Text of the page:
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Google's Self-Driving Cars: 300,000 Miles Logged, Not a Single Accident

artemis67 Re:Rear Ended (465 comments)

The automated car can be attentive 100% of the time, whereas humans make mistakes. There probably are bugs in the software right now, but maybe none bad enough to cause an accident. Until the Google car causes an accident, you can't really judge it less safe than any human driver.

I'm also going to guess that automated cars are going to drive like grandma, observing every safety rule you ever heard about driving.

Most drivers take risks; driving 10 MPH over the speed limit, not braking enough in advance, not leaving enough distance between the car in front, running yellow lights. I imagine that automated cars offer a very boring but safe driving experience.

about a year and a half ago
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Google's Self-Driving Cars: 300,000 Miles Logged, Not a Single Accident

artemis67 Re:Rear Ended (465 comments)

That's why the "black box" on automated cars will probably be heavily encrypted.

about a year and a half ago
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Google's Self-Driving Cars: 300,000 Miles Logged, Not a Single Accident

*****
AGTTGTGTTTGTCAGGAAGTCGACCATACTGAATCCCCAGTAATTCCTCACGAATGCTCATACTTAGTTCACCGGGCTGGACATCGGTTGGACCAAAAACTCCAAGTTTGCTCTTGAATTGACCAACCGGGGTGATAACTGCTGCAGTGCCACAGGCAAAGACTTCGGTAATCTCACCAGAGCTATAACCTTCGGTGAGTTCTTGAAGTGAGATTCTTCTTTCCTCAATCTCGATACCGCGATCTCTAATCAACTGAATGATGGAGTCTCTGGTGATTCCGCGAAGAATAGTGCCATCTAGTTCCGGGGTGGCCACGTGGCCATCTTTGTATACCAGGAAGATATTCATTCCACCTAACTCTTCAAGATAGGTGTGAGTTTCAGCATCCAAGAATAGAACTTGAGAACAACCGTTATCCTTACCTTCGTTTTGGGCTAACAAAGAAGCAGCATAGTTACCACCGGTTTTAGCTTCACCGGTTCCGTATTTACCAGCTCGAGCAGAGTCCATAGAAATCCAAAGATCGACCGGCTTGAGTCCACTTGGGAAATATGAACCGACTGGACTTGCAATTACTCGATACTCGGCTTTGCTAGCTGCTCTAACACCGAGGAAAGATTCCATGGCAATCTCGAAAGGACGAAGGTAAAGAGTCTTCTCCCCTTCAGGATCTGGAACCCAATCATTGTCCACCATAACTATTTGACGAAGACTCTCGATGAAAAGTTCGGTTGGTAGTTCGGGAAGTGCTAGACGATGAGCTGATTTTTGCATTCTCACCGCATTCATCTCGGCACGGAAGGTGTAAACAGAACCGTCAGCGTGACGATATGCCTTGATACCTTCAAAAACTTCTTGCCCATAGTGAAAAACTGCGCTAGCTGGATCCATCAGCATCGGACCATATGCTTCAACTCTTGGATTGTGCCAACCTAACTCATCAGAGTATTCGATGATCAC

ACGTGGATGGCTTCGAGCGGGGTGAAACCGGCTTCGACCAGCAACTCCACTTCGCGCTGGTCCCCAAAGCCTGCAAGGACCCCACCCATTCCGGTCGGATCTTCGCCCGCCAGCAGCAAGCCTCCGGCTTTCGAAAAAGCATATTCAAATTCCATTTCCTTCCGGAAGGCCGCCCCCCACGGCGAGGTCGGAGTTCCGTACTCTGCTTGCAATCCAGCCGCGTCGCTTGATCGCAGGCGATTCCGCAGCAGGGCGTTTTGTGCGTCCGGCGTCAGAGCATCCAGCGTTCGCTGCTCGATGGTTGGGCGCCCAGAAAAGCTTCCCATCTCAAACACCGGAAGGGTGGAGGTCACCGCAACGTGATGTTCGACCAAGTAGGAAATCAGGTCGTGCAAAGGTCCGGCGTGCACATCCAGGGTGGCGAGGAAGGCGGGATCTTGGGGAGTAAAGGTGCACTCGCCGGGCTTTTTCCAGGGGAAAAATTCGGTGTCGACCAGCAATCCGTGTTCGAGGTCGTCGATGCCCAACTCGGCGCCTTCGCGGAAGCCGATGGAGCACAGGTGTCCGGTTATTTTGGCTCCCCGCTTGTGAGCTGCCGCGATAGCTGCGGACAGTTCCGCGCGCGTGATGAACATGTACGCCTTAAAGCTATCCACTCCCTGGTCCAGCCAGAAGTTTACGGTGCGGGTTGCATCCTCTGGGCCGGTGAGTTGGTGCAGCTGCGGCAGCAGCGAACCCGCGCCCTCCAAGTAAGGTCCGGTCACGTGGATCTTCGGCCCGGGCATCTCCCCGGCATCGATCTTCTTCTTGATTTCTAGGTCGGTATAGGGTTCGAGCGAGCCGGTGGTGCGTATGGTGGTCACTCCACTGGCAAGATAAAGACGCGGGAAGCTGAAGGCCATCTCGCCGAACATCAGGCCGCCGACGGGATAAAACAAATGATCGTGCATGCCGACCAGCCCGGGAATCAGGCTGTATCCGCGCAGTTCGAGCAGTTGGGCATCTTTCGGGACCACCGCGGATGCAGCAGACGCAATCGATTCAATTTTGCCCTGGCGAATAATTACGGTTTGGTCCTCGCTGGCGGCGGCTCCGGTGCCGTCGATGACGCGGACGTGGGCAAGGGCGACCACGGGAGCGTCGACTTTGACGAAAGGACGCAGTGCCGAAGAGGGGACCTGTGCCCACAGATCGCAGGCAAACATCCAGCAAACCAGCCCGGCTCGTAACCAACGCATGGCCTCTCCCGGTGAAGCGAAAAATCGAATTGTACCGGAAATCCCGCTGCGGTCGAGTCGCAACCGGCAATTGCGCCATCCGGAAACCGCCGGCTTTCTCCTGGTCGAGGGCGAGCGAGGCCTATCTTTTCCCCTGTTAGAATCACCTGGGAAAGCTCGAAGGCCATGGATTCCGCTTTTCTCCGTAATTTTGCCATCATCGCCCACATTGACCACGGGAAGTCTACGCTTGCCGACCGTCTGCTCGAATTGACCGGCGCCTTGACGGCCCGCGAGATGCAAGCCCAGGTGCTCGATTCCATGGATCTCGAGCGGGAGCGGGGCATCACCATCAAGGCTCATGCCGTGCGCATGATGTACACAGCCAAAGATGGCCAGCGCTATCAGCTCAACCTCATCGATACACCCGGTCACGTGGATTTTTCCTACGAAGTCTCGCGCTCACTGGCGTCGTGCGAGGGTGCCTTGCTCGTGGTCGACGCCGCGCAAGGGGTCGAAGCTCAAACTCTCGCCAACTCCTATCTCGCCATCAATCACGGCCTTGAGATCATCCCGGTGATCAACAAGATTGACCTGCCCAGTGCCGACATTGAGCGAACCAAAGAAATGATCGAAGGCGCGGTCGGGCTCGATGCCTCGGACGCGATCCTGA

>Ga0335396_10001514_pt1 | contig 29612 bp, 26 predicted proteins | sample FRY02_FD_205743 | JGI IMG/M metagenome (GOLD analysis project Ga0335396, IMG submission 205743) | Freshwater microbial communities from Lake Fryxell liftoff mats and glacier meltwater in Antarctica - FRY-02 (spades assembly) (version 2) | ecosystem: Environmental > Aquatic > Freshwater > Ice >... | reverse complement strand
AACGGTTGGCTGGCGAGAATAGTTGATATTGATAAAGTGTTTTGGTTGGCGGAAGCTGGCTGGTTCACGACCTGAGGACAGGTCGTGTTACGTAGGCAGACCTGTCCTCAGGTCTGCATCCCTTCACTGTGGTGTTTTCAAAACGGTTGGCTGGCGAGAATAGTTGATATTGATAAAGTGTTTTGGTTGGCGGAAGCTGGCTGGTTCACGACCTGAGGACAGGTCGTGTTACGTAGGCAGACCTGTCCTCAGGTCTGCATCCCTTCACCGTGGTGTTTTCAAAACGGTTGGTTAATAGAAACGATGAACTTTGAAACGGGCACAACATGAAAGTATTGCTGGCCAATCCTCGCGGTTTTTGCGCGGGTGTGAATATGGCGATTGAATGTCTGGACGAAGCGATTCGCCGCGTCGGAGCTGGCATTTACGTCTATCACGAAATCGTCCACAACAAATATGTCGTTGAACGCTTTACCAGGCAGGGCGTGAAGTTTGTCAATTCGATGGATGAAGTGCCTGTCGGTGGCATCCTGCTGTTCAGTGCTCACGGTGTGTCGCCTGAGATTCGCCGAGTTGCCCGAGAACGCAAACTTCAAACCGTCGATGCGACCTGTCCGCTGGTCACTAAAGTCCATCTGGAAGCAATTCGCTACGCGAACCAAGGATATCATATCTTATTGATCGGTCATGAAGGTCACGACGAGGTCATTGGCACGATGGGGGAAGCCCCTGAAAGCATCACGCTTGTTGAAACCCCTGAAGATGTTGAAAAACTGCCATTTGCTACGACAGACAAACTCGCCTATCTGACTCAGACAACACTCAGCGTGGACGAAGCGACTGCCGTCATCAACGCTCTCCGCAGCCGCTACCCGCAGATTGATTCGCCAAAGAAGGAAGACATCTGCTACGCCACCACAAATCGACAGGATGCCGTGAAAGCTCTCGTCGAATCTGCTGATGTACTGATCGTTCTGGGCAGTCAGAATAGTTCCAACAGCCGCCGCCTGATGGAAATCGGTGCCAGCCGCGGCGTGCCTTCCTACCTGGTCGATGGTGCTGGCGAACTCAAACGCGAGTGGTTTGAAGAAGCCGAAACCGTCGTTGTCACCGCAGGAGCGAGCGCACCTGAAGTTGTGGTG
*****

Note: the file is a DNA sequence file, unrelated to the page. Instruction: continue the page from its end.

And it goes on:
artemis67 Re:Rear Ended (465 comments)

Think of the implications of having an automated driving system... the onboard computer is collecting and analyzing data in real time, and it will likely store that information, at least temporarily. So if a Google car is involved in a crash, a full report will be generated, detailing exactly what happened and liability will be very easy to determine in most cases. "Car A has had a faulty motion sensor on the front bumper that the driver failed to have replaced" or "Car B drove through a red light to hit Car A".

I also think that automated cars will observe all safety rules to the letter... like only driving the speed limit (or slightly below), always maintaining a safe distance behind other vehicles, stopping for yellow lights, and having a generous braking distance. Remember, Google could be held liable if the system is reckless, and they aren't going to want that when human lives are at stake.

I think that making automated, passenger-less cars legal will be a very easy decision for legislatures, and will pass quickly. Like I said, I believe automated cars will err far more on the side of caution, like the most grandmotherly of drivers.

about a year and a half ago
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Google's Self-Driving Cars: 300,000 Miles Logged, Not a Single Accident

artemis67 Re:Rear Ended (465 comments)

"Evasive maneuvers, Mr. Google!"

"Aye aye, captain!"

about a year and a half ago
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Former Facebook Employee Questions the Social Media Life

artemis67 Re:A life with no privacy is no life (171 comments)

It's the difference between introversion and extroversion, isn't it? Introverts value privacy and solitude. Extroverts value attention and community. Everyone falls somewhere on the line between extreme introversion and extreme extroversion.

about a year and a half ago
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World of Warcraft: Mists of Pandaria Launches On September 25

artemis67 Re:The unfortunate state of gaming (247 comments)